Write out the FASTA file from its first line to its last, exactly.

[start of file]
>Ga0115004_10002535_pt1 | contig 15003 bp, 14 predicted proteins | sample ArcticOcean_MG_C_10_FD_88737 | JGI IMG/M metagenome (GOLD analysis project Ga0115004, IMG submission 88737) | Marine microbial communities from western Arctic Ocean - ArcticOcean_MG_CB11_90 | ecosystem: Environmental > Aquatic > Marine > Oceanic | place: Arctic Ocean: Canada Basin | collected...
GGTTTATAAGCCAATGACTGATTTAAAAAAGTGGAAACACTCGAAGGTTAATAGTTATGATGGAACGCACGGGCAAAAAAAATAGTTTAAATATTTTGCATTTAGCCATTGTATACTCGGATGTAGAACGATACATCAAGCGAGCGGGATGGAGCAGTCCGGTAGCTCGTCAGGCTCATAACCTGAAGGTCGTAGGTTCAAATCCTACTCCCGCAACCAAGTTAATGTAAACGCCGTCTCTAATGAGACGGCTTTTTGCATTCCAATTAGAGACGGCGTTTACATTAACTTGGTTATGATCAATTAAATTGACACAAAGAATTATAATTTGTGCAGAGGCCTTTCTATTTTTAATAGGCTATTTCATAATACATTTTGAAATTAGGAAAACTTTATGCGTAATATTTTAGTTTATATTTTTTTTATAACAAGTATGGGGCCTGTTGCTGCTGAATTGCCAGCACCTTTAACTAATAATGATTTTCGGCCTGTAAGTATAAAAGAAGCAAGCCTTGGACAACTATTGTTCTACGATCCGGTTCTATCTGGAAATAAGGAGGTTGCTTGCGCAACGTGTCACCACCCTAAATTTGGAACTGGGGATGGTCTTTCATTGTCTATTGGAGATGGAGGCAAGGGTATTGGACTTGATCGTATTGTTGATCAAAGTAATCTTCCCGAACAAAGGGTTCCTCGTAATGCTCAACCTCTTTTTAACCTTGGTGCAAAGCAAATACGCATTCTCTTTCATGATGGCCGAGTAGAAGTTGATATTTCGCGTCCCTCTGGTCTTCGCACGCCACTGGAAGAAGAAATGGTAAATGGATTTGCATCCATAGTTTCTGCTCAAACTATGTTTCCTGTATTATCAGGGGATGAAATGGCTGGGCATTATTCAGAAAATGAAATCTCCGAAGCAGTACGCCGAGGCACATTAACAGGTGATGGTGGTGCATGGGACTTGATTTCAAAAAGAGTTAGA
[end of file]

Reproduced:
>Ga0115004_10002535_pt1 | contig 15003 bp, 14 predicted proteins | sample ArcticOcean_MG_C_10_FD_88737 | JGI IMG/M metagenome (GOLD analysis project Ga0115004, IMG submission 88737) | Marine microbial communities from western Arctic Ocean - ArcticOcean_MG_CB11_90 | ecosystem: Environmental > Aquatic > Marine > Oceanic | place: Arctic Ocean: Canada Basin | collected...
GGTTTATAAGCCAATGACTGATTTAAAAAAGTGGAAACACTCGAAGGTTAATAGTTATGATGGAACGCACGGGCAAAAAAAATAGTTTAAATATTTTGCATTTAGCCATTGTATACTCGGATGTAGAACGATACATCAAGCGAGCGGGATGGAGCAGTCCGGTAGCTCGTCAGGCTCATAACCTGAAGGTCGTAGGTTCAAATCCTACTCCCGCAACCAAGTTAATGTAAACGCCGTCTCTAATGAGACGGCTTTTTGCATTCCAATTAGAGACGGCGTTTACATTAACTTGGTTATGATCAATTAAATTGACACAAAGAATTATAATTTGTGCAGAGGCCTTTCTATTTTTAATAGGCTATTTCATAATACATTTTGAAATTAGGAAAACTTTATGCGTAATATTTTAGTTTATATTTTTTTTATAACAAGTATGGGGCCTGTTGCTGCTGAATTGCCAGCACCTTTAACTAATAATGATTTTCGGCCTGTAAGTATAAAAGAAGCAAGCCTTGGACAACTATTGTTCTACGATCCGGTTCTATCTGGAAATAAGGAGGTTGCTTGCGCAACGTGTCACCACCCTAAATTTGGAACTGGGGATGGTCTTTCATTGTCTATTGGAGATGGAGGCAAGGGTATTGGACTTGATCGTATTGTTGATCAAAGTAATCTTCCCGAACAAAGGGTTCCTCGTAATGCTCAACCTCTTTTTAACCTTGGTGCAAAGCAAATACGCATTCTCTTTCATGATGGCCGAGTAGAAGTTGATATTTCGCGTCCCTCTGGTCTTCGCACGCCACTGGAAGAAGAAATGGTAAATGGATTTGCATCCATAGTTTCTGCTCAAACTATGTTTCCTGTATTATCAGGGGATGAAATGGCTGGGCATTATTCAGAAAATGAAATCTCCGAAGCAGTACGCCGAGGCACATTAACAGGTGATGGTGGTGCATGGGACTTGATTTCAAAAAGAGTTAGA